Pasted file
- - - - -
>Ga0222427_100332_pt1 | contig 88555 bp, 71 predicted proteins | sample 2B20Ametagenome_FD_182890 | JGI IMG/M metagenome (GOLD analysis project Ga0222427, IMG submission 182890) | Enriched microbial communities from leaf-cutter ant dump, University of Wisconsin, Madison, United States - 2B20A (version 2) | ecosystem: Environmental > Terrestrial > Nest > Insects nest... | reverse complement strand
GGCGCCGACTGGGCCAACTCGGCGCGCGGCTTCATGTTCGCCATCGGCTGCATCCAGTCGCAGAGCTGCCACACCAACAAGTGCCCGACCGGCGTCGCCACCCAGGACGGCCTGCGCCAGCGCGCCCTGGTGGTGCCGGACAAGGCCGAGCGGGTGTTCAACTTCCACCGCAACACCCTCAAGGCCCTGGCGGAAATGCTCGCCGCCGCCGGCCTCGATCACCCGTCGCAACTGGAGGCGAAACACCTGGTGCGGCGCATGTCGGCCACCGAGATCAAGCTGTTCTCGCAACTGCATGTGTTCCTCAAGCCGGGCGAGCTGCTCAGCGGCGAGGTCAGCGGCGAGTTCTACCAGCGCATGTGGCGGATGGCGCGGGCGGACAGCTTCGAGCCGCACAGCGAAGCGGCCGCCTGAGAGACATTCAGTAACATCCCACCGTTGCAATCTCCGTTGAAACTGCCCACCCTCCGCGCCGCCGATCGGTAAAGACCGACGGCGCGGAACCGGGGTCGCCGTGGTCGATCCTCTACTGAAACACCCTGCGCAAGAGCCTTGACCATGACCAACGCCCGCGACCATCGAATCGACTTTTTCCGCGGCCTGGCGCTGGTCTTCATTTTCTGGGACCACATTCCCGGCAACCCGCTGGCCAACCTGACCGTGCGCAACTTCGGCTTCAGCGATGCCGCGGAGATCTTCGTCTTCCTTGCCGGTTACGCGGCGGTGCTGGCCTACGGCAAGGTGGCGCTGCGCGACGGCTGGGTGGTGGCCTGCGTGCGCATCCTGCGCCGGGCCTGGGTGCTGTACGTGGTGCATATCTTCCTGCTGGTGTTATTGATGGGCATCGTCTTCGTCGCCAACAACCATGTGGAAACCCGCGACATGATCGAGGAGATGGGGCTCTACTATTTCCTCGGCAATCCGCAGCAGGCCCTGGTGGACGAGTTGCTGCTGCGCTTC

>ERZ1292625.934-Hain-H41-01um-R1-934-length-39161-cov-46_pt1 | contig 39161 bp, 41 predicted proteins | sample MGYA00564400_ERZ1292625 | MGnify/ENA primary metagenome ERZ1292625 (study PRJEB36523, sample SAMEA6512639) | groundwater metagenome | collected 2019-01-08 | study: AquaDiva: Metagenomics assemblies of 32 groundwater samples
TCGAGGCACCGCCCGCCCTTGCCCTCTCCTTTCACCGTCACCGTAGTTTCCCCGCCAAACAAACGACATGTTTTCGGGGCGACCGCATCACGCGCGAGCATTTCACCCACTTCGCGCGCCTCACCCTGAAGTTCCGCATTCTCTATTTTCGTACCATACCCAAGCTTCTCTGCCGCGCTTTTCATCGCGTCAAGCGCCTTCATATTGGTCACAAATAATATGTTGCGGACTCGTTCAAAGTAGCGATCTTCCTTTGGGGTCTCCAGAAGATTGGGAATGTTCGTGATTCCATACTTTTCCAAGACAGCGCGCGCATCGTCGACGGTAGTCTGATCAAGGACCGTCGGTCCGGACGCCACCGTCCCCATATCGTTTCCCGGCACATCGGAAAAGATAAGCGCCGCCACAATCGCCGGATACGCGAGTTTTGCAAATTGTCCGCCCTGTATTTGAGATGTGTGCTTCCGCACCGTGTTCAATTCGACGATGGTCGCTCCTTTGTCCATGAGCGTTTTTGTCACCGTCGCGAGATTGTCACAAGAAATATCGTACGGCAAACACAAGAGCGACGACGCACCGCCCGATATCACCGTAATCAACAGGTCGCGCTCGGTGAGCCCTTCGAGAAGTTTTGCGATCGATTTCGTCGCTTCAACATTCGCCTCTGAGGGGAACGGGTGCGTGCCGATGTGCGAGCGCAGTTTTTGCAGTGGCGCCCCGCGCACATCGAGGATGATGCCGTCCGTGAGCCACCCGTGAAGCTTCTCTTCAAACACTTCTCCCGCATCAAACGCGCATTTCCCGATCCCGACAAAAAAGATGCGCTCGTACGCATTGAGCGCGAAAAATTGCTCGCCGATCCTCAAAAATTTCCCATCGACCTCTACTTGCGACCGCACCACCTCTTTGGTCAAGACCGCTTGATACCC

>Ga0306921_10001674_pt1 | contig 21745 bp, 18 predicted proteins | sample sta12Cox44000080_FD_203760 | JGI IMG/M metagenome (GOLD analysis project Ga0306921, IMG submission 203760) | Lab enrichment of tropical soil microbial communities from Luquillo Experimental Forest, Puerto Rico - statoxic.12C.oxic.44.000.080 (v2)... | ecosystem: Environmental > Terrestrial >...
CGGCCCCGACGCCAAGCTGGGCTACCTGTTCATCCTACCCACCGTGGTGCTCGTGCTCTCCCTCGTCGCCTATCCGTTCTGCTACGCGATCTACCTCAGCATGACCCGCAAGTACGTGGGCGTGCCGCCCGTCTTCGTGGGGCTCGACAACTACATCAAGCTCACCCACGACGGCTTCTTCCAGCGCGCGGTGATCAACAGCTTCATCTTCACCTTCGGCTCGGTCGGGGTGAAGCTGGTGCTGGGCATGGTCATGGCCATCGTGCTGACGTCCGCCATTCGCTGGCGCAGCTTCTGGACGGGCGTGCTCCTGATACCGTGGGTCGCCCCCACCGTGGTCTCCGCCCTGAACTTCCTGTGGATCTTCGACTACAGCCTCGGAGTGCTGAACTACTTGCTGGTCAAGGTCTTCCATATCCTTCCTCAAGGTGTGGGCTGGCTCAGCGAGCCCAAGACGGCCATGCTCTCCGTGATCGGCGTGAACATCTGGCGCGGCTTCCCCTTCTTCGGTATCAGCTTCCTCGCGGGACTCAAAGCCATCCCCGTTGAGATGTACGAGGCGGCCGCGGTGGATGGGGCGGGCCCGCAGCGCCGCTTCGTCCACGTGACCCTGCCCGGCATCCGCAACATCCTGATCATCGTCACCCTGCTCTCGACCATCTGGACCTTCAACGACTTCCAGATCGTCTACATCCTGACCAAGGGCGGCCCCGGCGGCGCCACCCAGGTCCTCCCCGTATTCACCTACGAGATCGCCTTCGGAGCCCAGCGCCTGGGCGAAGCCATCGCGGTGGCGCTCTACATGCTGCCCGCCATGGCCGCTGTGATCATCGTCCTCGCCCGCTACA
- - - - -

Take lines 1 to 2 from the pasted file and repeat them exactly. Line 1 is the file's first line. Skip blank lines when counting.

>Ga0222427_100332_pt1 | contig 88555 bp, 71 predicted proteins | sample 2B20Ametagenome_FD_182890 | JGI IMG/M metagenome (GOLD analysis project Ga0222427, IMG submission 182890) | Enriched microbial communities from leaf-cutter ant dump, University of Wisconsin, Madison, United States - 2B20A (version 2) | ecosystem: Environmental > Terrestrial > Nest > Insects nest... | reverse complement strand
GGCGCCGACTGGGCCAACTCGGCGCGCGGCTTCATGTTCGCCATCGGCTGCATCCAGTCGCAGAGCTGCCACACCAACAAGTGCCCGACCGGCGTCGCCACCCAGGACGGCCTGCGCCAGCGCGCCCTGGTGGTGCCGGACAAGGCCGAGCGGGTGTTCAACTTCCACCGCAACACCCTCAAGGCCCTGGCGGAAATGCTCGCCGCCGCCGGCCTCGATCACCCGTCGCAACTGGAGGCGAAACACCTGGTGCGGCGCATGTCGGCCACCGAGATCAAGCTGTTCTCGCAACTGCATGTGTTCCTCAAGCCGGGCGAGCTGCTCAGCGGCGAGGTCAGCGGCGAGTTCTACCAGCGCATGTGGCGGATGGCGCGGGCGGACAGCTTCGAGCCGCACAGCGAAGCGGCCGCCTGAGAGACATTCAGTAACATCCCACCGTTGCAATCTCCGTTGAAACTGCCCACCCTCCGCGCCGCCGATCGGTAAAGACCGACGGCGCGGAACCGGGGTCGCCGTGGTCGATCCTCTACTGAAACACCCTGCGCAAGAGCCTTGACCATGACCAACGCCCGCGACCATCGAATCGACTTTTTCCGCGGCCTGGCGCTGGTCTTCATTTTCTGGGACCACATTCCCGGCAACCCGCTGGCCAACCTGACCGTGCGCAACTTCGGCTTCAGCGATGCCGCGGAGATCTTCGTCTTCCTTGCCGGTTACGCGGCGGTGCTGGCCTACGGCAAGGTGGCGCTGCGCGACGGCTGGGTGGTGGCCTGCGTGCGCATCCTGCGCCGGGCCTGGGTGCTGTACGTGGTGCATATCTTCCTGCTGGTGTTATTGATGGGCATCGTCTTCGTCGCCAACAACCATGTGGAAACCCGCGACATGATCGAGGAGATGGGGCTCTACTATTTCCTCGGCAATCCGCAGCAGGCCCTGGTGGACGAGTTGCTGCTGCGCTTC